The Bible tells us that young Mary had a vision of the angel Gabriel, in which he announced that she would be the mother to a Messiah. Soon after this, she went to visit her cousin Elisabeth, and Elisabeth’s husband, Zacharias, in Maon. It is said that as soon as Mary entered Elisabeth’s house, Elisabeth saluted her as the bearer the promised saviour.

Once Joseph came to know of her condition (supernaturally, of course!), he married her. Sources suggest she was approximately 12-13 years old at this time. A short time after, the decree of Augustus (which ordered a census of Rome) forced them to proceed towards Bethlehem. The well-known story tells us that Joseph and Mary found no room to stay in the Inn on Bethlehem, and had to shelter with the cattle. It was here that Jesus was born.

Joseph and Mary returned to Nazareth with their child. They remained there for thirty years; during which not much is written about Mary. We hear about Jesus’ trip to Jerusalem when he was twelve years old; but nothing is said about his parents. Not much notice is taken of Mary until the miracle of Cana: where she is noted as being present when Jesus turns water into wine – at Mary’s suggestion.

Mary also had four other sons, and unnamed daughters.

At the crucifixition of Jesus, she is mentioned among the other women mourners, including Mary Magdalene and Mary of Clopas. A popular depiction of Mary and Jesus after he is removed from the cross is immortalized in Michaelangelo’s Pieta.

Opinions differ of when she died, but most religious scholars of the Catholic persuasion agree that she was taken bodily to Heaven; in fact an empty tomb is worshipped as that of Mary’s.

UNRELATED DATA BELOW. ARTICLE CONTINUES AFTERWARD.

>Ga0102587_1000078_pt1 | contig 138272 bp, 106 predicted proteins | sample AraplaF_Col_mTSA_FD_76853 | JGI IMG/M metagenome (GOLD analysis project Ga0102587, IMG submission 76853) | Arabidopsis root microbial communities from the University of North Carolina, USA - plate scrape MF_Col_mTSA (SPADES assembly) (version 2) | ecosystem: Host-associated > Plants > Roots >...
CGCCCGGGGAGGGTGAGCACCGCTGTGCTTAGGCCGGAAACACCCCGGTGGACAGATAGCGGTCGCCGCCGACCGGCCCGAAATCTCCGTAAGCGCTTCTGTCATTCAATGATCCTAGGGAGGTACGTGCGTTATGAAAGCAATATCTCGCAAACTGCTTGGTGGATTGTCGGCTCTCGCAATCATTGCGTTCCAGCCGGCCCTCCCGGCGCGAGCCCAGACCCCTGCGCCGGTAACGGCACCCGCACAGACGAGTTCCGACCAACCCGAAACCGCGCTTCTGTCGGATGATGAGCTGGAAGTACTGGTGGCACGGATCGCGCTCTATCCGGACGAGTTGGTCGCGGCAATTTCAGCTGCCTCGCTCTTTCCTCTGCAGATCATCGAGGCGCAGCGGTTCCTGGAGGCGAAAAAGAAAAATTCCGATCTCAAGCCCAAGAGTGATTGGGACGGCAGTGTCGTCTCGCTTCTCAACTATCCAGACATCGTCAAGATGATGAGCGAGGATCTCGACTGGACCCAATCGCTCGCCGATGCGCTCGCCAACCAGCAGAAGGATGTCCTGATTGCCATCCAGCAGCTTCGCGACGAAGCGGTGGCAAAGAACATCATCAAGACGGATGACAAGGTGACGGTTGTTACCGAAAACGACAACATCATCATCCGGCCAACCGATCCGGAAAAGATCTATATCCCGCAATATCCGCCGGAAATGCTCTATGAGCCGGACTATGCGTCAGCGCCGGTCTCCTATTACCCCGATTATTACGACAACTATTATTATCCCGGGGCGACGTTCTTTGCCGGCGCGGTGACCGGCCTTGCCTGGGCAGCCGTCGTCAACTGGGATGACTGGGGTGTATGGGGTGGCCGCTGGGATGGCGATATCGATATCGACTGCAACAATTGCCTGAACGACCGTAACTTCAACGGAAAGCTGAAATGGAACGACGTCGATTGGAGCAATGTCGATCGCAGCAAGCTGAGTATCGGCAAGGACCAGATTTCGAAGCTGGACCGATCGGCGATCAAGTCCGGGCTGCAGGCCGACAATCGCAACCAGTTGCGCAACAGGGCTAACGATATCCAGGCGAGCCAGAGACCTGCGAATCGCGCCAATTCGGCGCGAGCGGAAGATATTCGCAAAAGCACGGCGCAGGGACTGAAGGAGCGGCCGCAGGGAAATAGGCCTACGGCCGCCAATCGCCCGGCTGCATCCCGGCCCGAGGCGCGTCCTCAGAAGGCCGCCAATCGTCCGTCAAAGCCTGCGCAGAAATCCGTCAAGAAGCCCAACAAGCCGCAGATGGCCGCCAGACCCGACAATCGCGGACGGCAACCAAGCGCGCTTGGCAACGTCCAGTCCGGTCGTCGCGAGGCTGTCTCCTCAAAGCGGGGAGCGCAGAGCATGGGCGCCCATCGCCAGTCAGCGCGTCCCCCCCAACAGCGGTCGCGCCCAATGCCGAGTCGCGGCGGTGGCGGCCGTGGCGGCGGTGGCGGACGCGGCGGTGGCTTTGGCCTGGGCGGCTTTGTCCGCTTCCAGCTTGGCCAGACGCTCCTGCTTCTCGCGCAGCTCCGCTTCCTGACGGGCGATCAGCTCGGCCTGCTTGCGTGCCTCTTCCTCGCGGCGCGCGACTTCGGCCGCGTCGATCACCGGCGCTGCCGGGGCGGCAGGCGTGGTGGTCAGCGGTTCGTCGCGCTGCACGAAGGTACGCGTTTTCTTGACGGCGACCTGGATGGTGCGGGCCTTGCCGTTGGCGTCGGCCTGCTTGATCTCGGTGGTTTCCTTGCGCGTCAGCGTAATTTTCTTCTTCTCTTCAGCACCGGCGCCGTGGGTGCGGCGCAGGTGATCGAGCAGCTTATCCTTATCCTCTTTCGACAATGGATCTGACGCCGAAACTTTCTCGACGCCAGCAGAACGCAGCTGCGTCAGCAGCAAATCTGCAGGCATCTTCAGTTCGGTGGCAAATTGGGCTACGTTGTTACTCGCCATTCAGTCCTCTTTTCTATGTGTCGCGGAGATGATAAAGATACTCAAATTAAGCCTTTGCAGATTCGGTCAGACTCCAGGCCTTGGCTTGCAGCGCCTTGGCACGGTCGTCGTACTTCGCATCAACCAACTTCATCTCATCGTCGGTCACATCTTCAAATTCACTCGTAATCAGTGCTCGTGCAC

Mary is an important figure in the largely patriarchal cannon of Christianity. She is the only female figure that continues to be a prominent figure in the heart of event.


Easton, M.G. (). Mary, the Mother of Jesus. In Retrieved May 9, 2012, from

Bond, H., Goodacre, M., Ilan, T., Maunder, C., Peskowitz, M., Charlesworth, J. (August 2, 2011). BBC: Religions: Christianity: Mary. In BBC. Retrieved May 9, 2012, from

Madras Week 2012: The Roads Project: Day 9: Annai Nagammai Street



Where is Annai Nagammai Street?

 Annai Nagammai street is a small street, which leads off from Ramakrishna Mutt Road (to the left), just before the Mandevalli signal.

Who was Nagammai?

Nagammai, or as she was addressed, Annai Nagammai, was E V Ramasamy Naicker’s wife – better known as Periyar.

As a young man, Periyar was vocal in his denunciation of religion, God and ritual. Periyar’s father felt that his constant critique of the sacred texts stemmed from an inner wildness of character, which could be steadied by marriage. Ramasamy was 19, Nagammai was 13. Their families had known each other for years, in fact, she was his maternal uncle’s daughter. She was due to marry an elderly wealthy man since her family was poor. However, Ramasamy insisted on marrying her against his family’s wishes; since there was an attachment between them.

Two years after they married, they had a daughter who passed away as an infant. They had no more children.

When Ramasamy became ‘Periyar’, a public man, Nagammai participated fully in his political activities. However, she was reluctant at first about following atheism and anti-Brahminism. In spite of his later professions that women should be independent in thought and action; during the early years of their marriage, Periyar did persuade or compel Nagammai to embrace his ideology. Once she accepted his philosophy of rationalism and anti-Brahminism, she was very active in all his agitations.

When Periyar was part of the Indian National Congress, Gandhi called upon the party workers to enforce a Prohibition in India. Nagammai was particularly active during this movement. She led groups of women in the picketing of liquor shops in Erode (their hometown) in 1921, along with her sister-in-law Kannamma. They ensured that even if they were arrested (since picketing was prohibited by the British), there would be other batches of women ready to continue the agitation.